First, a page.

In Part IV of Zero-sum politics, I talked about how the level of Easton's "diffuse support" for the political system among Trump voters would be a limiting factor if Trump loses and tries to stir shit up because HRC supposedly rigged the election. So, suppose the following:
1) Trump loses (70% chance, according to Predictwise, as of writing)
1a) Trump loses by a big enough margin that we don't see serious legal battles like Florida 2000
2) Trump accuses HRC of rigging the election (high likelihood, conditional on HRC winning)
3) Trump tries to incite action in response (low likelihood, as I suggested in Part III because Trump is lazy, and more likely to "withdraw in disgust," to borrow the "oblique strategy" from Slacker, and say, "screw you guys, I'm going home," as Cartman would).
4) There are low levels of "diffuse support" among Trump's voters, thereby permitting some form of action.
Suppose all of that. That still isn't enough to guarantee Trump's ability to cause real trouble if he loses. Why not? The answer is your next homework assignment. Dennis Chong, Collective Action and the Civil Rights Movement. Like everything I recommend, this is a great book. Here's the gist. Engaging in counter-establishment movements is costly and risky. The more people there are involved, the less costly and the less risky it is. Therefore, a movement requires leaders willing to absorb the high initial costs and risks, e.g. MLK. You are less likely to be the one shot and killed by James Earl Ray if you are just a face in the crowd. Leaders reduce costs and risks.
This is where any post-election, pro-Trump movement starts to fall flat on its face. It has no obvious leaders. Chris Christie will lead chants of "guilty" at the RNC, but there is no way in hell that he would absorb any personal risk on Trump's behalf. He doesn't want to tear the system down. He has power within it, and he wants to use it. He either wants to be Attorney General, or the 2020 Republican nominee. This was why I always said, back during the primaries, that the Republicans would never block Trump from the nomination. It would tear the party apart. The party is a power structure, and those within it have no incentive to break it apart. Nobody within the Republican Party will fight for Trump after he loses.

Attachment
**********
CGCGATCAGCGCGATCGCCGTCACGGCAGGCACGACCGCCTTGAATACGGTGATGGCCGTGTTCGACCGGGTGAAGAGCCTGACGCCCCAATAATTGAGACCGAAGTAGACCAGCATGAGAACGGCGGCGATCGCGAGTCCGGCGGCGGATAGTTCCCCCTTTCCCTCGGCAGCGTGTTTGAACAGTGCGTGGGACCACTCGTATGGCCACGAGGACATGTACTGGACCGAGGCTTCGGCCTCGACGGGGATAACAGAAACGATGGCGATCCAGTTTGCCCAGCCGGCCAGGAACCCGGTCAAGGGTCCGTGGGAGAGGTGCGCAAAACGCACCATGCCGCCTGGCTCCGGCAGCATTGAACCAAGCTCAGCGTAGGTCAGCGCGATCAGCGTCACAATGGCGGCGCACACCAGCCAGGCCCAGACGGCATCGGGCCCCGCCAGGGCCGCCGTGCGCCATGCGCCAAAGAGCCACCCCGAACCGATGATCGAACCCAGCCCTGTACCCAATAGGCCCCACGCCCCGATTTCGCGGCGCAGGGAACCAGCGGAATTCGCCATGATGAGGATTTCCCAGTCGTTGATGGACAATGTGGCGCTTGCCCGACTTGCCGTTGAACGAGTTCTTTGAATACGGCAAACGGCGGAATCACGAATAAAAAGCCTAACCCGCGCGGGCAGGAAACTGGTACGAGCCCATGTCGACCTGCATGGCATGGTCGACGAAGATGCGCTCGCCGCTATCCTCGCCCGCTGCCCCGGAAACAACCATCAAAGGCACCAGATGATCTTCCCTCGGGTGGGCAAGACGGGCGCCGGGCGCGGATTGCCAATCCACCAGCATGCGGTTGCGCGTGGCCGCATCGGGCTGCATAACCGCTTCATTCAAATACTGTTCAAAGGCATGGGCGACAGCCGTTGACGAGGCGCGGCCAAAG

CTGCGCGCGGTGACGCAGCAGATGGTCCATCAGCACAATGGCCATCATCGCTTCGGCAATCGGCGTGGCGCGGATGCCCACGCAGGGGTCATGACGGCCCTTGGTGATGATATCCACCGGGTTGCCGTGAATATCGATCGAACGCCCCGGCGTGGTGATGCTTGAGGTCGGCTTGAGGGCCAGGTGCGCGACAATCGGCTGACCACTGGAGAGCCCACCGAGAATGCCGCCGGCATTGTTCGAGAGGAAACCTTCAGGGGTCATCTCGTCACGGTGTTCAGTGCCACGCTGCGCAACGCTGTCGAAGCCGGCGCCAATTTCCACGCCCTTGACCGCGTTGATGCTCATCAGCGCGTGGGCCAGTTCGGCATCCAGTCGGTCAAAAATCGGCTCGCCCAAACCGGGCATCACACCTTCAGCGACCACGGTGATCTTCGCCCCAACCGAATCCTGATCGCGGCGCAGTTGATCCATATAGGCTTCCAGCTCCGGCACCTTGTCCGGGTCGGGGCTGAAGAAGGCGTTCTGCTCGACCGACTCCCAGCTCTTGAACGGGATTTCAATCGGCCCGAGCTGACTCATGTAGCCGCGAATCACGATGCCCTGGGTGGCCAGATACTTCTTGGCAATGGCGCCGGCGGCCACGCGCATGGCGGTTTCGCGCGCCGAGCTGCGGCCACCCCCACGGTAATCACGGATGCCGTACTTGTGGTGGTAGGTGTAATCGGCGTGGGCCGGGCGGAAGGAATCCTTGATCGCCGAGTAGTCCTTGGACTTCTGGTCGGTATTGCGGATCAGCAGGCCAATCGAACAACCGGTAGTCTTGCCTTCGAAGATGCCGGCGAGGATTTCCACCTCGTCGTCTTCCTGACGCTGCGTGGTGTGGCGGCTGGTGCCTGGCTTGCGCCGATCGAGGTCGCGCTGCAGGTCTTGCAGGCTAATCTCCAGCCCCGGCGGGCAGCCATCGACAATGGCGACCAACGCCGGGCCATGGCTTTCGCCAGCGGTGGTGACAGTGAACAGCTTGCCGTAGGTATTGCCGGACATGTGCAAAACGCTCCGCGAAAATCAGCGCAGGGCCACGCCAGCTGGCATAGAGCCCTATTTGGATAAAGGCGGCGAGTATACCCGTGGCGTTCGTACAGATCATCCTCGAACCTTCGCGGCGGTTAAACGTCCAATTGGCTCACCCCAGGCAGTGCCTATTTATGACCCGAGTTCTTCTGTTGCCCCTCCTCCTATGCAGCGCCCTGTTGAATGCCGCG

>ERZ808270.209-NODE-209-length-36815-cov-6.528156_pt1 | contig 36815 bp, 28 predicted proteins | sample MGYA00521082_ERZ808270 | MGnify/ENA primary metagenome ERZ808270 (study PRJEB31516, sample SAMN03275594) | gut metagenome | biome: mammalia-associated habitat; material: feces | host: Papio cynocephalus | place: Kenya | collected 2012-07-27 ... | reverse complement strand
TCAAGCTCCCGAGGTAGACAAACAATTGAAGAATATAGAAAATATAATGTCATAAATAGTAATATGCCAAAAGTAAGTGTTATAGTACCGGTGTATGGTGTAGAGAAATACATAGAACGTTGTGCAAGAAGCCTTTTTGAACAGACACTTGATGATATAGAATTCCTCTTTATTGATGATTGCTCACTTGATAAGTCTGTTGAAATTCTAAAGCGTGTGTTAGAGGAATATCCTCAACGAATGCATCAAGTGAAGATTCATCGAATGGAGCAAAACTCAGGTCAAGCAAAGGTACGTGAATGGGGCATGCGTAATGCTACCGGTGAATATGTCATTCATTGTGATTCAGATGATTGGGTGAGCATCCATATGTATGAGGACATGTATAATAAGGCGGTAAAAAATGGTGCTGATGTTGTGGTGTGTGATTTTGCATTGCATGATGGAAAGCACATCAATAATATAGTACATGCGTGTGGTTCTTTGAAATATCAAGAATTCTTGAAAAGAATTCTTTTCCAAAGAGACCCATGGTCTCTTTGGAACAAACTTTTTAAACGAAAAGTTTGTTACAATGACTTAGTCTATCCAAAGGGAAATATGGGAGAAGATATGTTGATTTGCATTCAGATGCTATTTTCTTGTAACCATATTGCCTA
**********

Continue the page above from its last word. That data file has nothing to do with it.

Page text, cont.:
And those violent dipshits at Trump rallies back in the primaries? They weren't leaders in Chong-ian terms. They were just drunken redneck fuckwits. (I suppose they could have been meth-heads. I wouldn't want to pre-judge).
That doesn't mean Chong-style leaders on Trump's behalf couldn't emerge. It just means there aren't obvious people now.
If Trump were to lose by a narrow margin, then we just get some version of Florida 2000, and wouldn't that be fun? But, that's a legal battle, and Chong doesn't really help us with that. The protests there are the backdrop, not the main front.
Regardless, it is important to understand that Trump probably wouldn't lose gracefully. The real constraint to anything bad happening as a consequence, though, is not diffuse support among his people, nor Trump's belief in constitutional order, nor any of that, though. No, the real constraint is Chong.
What to watch for between now and November, then, is the emergence of Chong-ian leaders among Trump supporters. If you start to see such people emerge, then you should worry.
One way or another, though, you should read Chong. Great book. Next up, what Republican leaders have at stake here...